When coming up with password, avoid using commons numbers such as your date of birth or identity card number. Use alphanumerical passwords that consist of both letters and numbers. Puah provides an example. "I have three level of password: one for secure transaction like banking; one for not-so-secure ones like social networking sites; and one that I can easily give out should I want to share files with people. All three types are made up of alphanumeric characters.” 

Another useful tip recommended by American-based internet education website GetNetWise would be to come up with a phrase that only would you remember."For example, the phrase ‘I was married on June 24 in Finland’ would result the password ‘iwmoj24f’ if you use first letter of each word in the phrase. This password includes both letters numbers and will be more difficult to guess. Or you can take the first letters and numbers and will be more difficult to guess. Or you can take the first letters of a favourite song title or phrase. For example ‘Old McDonald Had a Farm’ could be ‘omhaf'.’'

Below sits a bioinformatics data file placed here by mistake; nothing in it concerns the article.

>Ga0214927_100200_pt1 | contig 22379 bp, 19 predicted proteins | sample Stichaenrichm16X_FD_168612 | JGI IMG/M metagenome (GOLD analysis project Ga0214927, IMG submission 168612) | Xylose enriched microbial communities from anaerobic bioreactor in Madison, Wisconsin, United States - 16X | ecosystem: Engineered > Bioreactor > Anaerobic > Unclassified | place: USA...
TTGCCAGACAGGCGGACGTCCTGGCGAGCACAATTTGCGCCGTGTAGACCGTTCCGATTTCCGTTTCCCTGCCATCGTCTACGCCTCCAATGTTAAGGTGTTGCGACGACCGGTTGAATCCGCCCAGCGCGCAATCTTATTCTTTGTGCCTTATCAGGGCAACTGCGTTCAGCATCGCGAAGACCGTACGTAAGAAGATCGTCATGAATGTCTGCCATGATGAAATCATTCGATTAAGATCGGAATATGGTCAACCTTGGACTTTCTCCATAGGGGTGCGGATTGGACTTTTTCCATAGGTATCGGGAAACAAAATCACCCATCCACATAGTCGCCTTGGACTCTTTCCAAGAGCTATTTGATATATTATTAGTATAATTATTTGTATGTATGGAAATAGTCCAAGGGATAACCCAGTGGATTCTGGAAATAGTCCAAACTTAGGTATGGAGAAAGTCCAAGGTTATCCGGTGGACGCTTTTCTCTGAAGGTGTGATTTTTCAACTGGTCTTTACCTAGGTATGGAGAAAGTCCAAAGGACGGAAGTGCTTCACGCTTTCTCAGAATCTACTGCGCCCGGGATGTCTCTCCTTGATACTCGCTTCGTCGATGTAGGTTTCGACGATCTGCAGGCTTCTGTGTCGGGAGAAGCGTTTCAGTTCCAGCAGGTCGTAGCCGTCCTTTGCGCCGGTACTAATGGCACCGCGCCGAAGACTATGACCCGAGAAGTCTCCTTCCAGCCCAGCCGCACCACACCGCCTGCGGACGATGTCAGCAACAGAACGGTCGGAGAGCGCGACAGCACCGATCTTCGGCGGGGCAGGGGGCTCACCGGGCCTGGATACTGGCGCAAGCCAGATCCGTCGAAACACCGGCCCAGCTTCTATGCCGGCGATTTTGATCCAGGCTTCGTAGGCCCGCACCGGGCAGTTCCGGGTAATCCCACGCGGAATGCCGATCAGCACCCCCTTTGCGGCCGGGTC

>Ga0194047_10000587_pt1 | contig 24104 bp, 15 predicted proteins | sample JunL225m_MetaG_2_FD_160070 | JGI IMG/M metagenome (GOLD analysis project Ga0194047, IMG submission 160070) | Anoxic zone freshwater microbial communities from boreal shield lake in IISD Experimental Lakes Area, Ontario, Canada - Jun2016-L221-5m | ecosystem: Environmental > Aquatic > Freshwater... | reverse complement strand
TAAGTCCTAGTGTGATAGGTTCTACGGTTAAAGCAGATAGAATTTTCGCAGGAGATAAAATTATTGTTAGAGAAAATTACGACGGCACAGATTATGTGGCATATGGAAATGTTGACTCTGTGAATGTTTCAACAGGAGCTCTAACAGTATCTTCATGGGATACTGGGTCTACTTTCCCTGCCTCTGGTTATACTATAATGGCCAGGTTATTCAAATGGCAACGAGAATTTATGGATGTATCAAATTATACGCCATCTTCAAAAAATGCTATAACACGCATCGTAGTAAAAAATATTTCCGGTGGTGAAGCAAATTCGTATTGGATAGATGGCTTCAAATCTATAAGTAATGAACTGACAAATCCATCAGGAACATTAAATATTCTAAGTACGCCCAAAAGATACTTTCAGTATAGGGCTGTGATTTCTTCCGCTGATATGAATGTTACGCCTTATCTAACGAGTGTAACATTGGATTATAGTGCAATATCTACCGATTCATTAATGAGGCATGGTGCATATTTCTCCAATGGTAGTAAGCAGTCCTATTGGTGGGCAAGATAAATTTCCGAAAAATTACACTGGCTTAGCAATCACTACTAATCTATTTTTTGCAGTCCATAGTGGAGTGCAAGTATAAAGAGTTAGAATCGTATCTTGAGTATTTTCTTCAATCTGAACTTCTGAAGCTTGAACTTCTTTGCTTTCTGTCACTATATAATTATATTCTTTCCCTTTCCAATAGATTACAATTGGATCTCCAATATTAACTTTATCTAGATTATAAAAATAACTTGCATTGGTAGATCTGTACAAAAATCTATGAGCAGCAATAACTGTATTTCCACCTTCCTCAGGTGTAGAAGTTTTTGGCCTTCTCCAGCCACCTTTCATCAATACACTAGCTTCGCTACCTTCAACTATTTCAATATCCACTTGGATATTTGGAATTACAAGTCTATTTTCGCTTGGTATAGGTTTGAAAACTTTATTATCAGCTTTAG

Use password-protected wi-fi networks 

Avoid using free public Wi-Fi when performing any financial transactions as third parties who could pick up and track your password and important personal details. For personal home Wi-Fi, Puah suggest, create a hidden wireless network."Those who want to join your network must manually type in the password, network and ID and be within range in order to join.”

Secure your online transaction    

When doing online banking, make sure that the website is secure enough. Ensure that the URL starts with ‘https’ or hypertext transfer protocol secure, says Puah. “Make sure the site has a ‘Verisign’ symbol. Look for the padlock symbol that appears at the bottom right of the window. Your transaction will not be easily compromised and any data that you send will be encrypted."

 

 

 

 

 

 

 

 

 

 

 

 

 

 

 

 

 

 

 

 

 

 

 

 

 

 

 

 

 

 

 

 

 

 

 

 

 

 

 

Did You Know

arrow Identity theft is the top consumer complaint in the USA according to the Federal Trade Commission.

arrow US consumers reported fraud loss totalling more than $1.1 billion in 2006.

arrow Credit card fraud (25%) was the most common form of reported identity theft in the US in 2006.

arrow More than 100 000 people are affected by identity theft each year in the UK

arrow According to Privacy Rights Clearinghouse, more than 350 data loss incidents involving more than 140 million records have occurred since February 2005

arrow Organisations are obliged by law to take take adequate steps to ensure the proper disposal of data